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Time Management

Ever wonder why some people seem to get everything done on their "to do" list while other people never seem to get past the first few items? The difference is in how they have learned to manage their time. Time is the only thing that everyone has in common. It doesn't matter how rich or how poor you are, or what level of education you have achieved. Everyone has the same amount of time allotted to them; it's how they choose to spend it that makes the difference.

If your time-management skills need some improving, consider taking a time management seminar, or buy a good book on the subject. You have two choices in life: learn how to manage your time, or sit around and have your time manage you.

Many people underestimate how long tasks will actually take to accomplish. If you are habitually late for work, time yourself in the morning. Look at the clock when you wake up, and look again when you are ready to leave for work. How long did it take for you to get ready? Again, look at the clock just before you leave home, and then check the time when you get to your job. How long did it take you to get there? At work, use this tool to help you during the day. Time your lunch hour and coffee or cigarette breaks. How much time do you actually spend on your breaks? By writing down your times on a note pad, you'll get a grasp of where all the time goes. Knowing, instead of guessing or estimating, will allow you to plan your schedule more effectively.

Cultivate a single-minded focus on the job at hand. If you feel unable to get work finished, it may be that you are too easily distracted from your goals. One way to work around this is to allot a specific block of time to complete a task. For instance, if you have to fill out some paperwork, set aside one hour to do it. During that time, do not answer the phone. If a co-worker disrupts you, explain that you are busy, and that you will get back to him or her shortly. As you develop your focus, you'll find that you can accomplish a lot more in less time.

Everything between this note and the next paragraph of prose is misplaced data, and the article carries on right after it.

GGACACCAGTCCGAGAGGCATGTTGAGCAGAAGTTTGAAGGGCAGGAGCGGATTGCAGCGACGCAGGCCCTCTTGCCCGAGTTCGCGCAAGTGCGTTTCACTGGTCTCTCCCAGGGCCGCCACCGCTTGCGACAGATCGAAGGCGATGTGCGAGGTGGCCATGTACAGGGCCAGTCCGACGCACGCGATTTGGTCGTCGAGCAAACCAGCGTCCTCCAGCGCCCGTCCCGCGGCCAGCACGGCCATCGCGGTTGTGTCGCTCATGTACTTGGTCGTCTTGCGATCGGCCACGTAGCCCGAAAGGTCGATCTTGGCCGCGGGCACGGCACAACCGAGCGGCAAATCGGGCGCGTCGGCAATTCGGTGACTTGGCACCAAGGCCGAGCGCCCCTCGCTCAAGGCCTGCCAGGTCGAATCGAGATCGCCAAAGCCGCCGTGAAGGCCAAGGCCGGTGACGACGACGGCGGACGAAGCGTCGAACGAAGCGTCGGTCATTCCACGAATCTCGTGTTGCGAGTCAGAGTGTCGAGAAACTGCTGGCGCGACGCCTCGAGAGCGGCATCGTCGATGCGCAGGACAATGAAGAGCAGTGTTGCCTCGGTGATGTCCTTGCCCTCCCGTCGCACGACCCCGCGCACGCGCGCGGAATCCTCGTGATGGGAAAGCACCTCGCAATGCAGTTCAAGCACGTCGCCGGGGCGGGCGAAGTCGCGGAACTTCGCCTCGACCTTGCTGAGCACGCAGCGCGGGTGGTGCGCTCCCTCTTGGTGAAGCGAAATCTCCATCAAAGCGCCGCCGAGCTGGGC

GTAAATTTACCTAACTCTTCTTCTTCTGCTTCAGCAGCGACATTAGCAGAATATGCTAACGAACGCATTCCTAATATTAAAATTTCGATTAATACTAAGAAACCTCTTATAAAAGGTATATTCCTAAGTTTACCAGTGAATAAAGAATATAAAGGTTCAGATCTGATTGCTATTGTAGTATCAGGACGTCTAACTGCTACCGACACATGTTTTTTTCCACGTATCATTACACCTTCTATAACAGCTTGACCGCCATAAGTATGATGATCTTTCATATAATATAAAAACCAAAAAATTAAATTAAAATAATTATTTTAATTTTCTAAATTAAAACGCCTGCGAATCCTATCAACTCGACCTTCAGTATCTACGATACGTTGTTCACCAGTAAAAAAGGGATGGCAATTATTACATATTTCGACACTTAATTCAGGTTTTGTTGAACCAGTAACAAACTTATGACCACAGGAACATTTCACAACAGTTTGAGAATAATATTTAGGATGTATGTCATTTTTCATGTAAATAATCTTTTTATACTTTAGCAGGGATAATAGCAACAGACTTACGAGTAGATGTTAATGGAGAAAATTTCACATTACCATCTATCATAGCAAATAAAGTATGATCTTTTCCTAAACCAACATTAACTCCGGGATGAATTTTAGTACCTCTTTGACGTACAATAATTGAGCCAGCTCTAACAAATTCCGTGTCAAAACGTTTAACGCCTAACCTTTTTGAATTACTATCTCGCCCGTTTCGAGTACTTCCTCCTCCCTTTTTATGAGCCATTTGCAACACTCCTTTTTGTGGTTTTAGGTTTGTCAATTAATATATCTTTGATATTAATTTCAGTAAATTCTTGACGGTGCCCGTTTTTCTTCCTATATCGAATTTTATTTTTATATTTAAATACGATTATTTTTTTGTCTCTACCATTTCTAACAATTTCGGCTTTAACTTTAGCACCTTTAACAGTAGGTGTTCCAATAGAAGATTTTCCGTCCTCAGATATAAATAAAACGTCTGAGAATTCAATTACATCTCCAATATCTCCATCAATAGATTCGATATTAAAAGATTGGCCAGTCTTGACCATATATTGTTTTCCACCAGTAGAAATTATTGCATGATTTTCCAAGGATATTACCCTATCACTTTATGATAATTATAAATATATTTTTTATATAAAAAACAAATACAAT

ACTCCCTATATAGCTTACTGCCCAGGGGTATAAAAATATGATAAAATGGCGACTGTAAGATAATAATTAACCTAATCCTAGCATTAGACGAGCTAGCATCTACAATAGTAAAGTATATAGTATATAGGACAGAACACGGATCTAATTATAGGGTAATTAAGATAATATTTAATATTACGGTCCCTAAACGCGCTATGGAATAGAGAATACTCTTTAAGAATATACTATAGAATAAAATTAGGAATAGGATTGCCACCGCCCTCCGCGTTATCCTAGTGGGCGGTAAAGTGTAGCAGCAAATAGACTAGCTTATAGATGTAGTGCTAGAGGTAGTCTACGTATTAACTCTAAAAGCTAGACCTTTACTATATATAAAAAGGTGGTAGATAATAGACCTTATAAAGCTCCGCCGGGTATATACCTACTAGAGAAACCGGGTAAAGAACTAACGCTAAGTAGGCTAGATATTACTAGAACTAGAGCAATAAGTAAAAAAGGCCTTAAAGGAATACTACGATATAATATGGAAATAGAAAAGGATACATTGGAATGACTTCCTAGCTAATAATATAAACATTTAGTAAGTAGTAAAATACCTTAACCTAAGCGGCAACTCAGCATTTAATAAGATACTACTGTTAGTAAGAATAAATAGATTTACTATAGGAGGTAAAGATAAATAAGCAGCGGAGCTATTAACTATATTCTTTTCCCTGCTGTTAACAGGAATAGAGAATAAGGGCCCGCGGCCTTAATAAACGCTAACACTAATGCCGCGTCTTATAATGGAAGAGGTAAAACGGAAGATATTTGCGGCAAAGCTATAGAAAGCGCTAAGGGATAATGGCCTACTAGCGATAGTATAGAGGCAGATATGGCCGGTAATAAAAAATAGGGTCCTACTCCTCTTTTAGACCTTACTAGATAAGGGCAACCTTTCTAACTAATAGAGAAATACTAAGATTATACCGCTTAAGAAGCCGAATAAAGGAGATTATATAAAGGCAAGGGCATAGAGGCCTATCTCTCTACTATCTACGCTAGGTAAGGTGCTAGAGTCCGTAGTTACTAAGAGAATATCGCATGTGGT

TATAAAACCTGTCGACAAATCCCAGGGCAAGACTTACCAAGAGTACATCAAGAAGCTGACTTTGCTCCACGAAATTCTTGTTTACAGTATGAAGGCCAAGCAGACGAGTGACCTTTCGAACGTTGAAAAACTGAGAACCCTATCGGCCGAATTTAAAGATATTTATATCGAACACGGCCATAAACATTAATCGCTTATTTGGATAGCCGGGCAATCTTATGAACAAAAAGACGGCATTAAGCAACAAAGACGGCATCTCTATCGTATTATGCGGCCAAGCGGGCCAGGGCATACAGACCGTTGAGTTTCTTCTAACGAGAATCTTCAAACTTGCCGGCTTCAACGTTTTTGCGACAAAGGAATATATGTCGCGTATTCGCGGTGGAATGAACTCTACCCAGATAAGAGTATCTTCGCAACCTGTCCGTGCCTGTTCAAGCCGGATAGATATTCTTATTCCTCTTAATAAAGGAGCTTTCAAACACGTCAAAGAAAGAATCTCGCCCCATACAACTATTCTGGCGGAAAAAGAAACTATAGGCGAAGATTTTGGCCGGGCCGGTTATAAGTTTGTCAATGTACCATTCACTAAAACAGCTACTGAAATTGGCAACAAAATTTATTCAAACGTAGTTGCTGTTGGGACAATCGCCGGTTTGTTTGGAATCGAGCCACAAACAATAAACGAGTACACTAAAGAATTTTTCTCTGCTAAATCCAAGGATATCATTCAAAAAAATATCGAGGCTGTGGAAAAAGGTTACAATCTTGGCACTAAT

Every minute of your time is useful. While sitting in the doctor's waiting room for forty-five minutes, don't read a magazine. Instead, use the time to pay your bills, write that letter you've been meaning to send, or organize your schedule and make lists of things you need to do. To save even more time, structure your activities so that you complete them in the most effective way. For instance, if your dry-cleaner is near the doctor's office, use the opportunity to save yourself a separate trip. This requires a few minutes a day of planning ahead. Ask yourself: Is there anything else on my list that I can accomplish when I go to _______. After a week of practicing this skill, you'll become adept at making the most of your time.

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